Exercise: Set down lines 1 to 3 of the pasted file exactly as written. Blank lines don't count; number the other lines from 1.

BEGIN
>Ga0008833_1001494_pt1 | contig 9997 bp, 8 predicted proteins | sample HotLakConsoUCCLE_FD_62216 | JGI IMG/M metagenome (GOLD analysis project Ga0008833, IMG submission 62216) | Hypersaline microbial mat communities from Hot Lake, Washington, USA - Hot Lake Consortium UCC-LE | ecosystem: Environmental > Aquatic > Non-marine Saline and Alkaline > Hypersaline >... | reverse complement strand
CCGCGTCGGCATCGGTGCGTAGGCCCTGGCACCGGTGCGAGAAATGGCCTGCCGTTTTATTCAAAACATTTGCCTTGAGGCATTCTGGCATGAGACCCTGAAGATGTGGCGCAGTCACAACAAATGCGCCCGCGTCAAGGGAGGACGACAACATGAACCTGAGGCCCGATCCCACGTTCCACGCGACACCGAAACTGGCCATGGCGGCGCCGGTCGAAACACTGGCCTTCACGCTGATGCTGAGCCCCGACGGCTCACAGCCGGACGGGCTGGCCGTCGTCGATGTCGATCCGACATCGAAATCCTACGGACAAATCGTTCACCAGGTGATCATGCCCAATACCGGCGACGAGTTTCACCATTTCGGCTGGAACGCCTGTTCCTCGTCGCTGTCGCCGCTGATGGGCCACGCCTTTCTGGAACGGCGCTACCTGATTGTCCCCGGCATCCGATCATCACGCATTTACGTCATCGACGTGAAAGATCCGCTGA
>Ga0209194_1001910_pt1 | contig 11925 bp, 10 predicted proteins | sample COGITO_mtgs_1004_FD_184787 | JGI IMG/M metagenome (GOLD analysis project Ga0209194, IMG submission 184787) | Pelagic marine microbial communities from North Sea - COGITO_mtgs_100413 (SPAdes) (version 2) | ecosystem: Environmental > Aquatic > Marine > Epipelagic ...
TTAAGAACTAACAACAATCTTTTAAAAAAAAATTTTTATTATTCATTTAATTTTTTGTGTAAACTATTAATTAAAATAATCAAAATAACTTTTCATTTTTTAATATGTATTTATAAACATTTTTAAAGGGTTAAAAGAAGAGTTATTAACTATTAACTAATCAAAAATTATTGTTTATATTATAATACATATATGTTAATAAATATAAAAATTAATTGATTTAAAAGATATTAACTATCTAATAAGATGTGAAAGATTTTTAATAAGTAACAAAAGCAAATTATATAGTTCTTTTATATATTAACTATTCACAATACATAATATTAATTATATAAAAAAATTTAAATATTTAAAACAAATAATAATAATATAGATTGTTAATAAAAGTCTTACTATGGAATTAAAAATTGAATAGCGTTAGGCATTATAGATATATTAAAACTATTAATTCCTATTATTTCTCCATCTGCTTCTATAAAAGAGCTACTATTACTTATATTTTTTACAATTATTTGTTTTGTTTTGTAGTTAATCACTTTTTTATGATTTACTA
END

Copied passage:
>Ga0008833_1001494_pt1 | contig 9997 bp, 8 predicted proteins | sample HotLakConsoUCCLE_FD_62216 | JGI IMG/M metagenome (GOLD analysis project Ga0008833, IMG submission 62216) | Hypersaline microbial mat communities from Hot Lake, Washington, USA - Hot Lake Consortium UCC-LE | ecosystem: Environmental > Aquatic > Non-marine Saline and Alkaline > Hypersaline >... | reverse complement strand
CCGCGTCGGCATCGGTGCGTAGGCCCTGGCACCGGTGCGAGAAATGGCCTGCCGTTTTATTCAAAACATTTGCCTTGAGGCATTCTGGCATGAGACCCTGAAGATGTGGCGCAGTCACAACAAATGCGCCCGCGTCAAGGGAGGACGACAACATGAACCTGAGGCCCGATCCCACGTTCCACGCGACACCGAAACTGGCCATGGCGGCGCCGGTCGAAACACTGGCCTTCACGCTGATGCTGAGCCCCGACGGCTCACAGCCGGACGGGCTGGCCGTCGTCGATGTCGATCCGACATCGAAATCCTACGGACAAATCGTTCACCAGGTGATCATGCCCAATACCGGCGACGAGTTTCACCATTTCGGCTGGAACGCCTGTTCCTCGTCGCTGTCGCCGCTGATGGGCCACGCCTTTCTGGAACGGCGCTACCTGATTGTCCCCGGCATCCGATCATCACGCATTTACGTCATCGACGTGAAAGATCCGCTGA
>Ga0209194_1001910_pt1 | contig 11925 bp, 10 predicted proteins | sample COGITO_mtgs_1004_FD_184787 | JGI IMG/M metagenome (GOLD analysis project Ga0209194, IMG submission 184787) | Pelagic marine microbial communities from North Sea - COGITO_mtgs_100413 (SPAdes) (version 2) | ecosystem: Environmental > Aquatic > Marine > Epipelagic ...